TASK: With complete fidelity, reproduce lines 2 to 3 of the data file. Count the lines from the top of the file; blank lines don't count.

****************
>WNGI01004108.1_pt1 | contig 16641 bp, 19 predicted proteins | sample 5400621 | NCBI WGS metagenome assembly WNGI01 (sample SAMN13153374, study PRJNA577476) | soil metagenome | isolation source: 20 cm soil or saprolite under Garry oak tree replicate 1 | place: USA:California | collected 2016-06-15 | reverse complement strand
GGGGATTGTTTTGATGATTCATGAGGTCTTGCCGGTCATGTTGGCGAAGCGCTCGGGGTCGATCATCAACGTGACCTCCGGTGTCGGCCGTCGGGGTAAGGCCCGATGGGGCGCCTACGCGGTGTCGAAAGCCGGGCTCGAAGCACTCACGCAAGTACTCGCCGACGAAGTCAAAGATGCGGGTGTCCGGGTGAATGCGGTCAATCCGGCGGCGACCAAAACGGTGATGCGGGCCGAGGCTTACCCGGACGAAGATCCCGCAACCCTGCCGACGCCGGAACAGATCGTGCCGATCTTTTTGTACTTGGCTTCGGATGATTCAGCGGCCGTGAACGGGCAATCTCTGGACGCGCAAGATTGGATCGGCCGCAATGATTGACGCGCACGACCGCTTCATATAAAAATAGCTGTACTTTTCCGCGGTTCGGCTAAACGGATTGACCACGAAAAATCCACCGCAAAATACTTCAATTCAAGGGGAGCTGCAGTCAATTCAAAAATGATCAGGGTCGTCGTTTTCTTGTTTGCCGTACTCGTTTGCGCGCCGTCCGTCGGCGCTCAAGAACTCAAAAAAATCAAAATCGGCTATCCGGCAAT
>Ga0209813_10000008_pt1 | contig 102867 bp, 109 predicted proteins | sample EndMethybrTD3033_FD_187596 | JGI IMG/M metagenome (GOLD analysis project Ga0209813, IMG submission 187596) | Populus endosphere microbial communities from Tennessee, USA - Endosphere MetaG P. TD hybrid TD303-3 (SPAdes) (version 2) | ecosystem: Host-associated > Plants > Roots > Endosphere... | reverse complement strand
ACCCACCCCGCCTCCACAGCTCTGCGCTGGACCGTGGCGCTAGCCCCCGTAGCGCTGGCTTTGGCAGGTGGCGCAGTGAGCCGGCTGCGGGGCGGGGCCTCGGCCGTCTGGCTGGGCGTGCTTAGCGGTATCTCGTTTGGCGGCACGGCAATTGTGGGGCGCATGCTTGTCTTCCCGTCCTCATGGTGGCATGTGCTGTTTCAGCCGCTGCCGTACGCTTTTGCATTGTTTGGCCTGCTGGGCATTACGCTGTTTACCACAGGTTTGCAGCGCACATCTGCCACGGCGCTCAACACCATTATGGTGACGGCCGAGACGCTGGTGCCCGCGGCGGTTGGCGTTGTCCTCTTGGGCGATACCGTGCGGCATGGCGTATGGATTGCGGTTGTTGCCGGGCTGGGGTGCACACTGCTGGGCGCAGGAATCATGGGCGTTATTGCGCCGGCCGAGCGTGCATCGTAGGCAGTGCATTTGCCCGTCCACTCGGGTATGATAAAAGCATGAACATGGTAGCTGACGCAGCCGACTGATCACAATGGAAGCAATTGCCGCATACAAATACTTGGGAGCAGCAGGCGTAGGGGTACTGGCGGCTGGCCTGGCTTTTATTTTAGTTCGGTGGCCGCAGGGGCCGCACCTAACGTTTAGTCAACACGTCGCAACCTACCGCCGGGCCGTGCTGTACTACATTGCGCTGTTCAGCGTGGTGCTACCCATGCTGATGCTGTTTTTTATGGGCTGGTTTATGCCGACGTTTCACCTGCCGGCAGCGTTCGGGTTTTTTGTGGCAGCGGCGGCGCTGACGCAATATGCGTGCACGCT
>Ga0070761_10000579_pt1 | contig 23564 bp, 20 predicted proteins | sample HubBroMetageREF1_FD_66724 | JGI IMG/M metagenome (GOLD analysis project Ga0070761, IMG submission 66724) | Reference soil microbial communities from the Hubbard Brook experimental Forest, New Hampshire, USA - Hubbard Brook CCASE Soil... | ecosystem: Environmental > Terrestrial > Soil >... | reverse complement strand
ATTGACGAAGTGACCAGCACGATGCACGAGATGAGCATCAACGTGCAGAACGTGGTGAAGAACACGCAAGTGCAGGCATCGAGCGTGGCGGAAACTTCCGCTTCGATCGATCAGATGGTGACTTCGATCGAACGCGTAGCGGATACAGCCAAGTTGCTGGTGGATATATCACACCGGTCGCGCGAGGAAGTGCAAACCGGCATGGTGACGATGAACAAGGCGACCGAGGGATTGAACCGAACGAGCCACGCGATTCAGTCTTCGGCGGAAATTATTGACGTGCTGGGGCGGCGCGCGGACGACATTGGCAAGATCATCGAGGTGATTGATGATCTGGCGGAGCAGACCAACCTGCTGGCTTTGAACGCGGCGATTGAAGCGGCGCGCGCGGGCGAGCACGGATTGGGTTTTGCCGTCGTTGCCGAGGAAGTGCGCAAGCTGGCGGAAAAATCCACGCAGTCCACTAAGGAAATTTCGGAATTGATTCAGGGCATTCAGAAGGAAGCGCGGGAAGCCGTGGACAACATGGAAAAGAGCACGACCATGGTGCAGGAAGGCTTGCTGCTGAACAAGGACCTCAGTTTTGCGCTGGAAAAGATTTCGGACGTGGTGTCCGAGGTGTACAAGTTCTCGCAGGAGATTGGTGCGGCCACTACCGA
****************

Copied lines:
GGGGATTGTTTTGATGATTCATGAGGTCTTGCCGGTCATGTTGGCGAAGCGCTCGGGGTCGATCATCAACGTGACCTCCGGTGTCGGCCGTCGGGGTAAGGCCCGATGGGGCGCCTACGCGGTGTCGAAAGCCGGGCTCGAAGCACTCACGCAAGTACTCGCCGACGAAGTCAAAGATGCGGGTGTCCGGGTGAATGCGGTCAATCCGGCGGCGACCAAAACGGTGATGCGGGCCGAGGCTTACCCGGACGAAGATCCCGCAACCCTGCCGACGCCGGAACAGATCGTGCCGATCTTTTTGTACTTGGCTTCGGATGATTCAGCGGCCGTGAACGGGCAATCTCTGGACGCGCAAGATTGGATCGGCCGCAATGATTGACGCGCACGACCGCTTCATATAAAAATAGCTGTACTTTTCCGCGGTTCGGCTAAACGGATTGACCACGAAAAATCCACCGCAAAATACTTCAATTCAAGGGGAGCTGCAGTCAATTCAAAAATGATCAGGGTCGTCGTTTTCTTGTTTGCCGTACTCGTTTGCGCGCCGTCCGTCGGCGCTCAAGAACTCAAAAAAATCAAAATCGGCTATCCGGCAAT
>Ga0209813_10000008_pt1 | contig 102867 bp, 109 predicted proteins | sample EndMethybrTD3033_FD_187596 | JGI IMG/M metagenome (GOLD analysis project Ga0209813, IMG submission 187596) | Populus endosphere microbial communities from Tennessee, USA - Endosphere MetaG P. TD hybrid TD303-3 (SPAdes) (version 2) | ecosystem: Host-associated > Plants > Roots > Endosphere... | reverse complement strand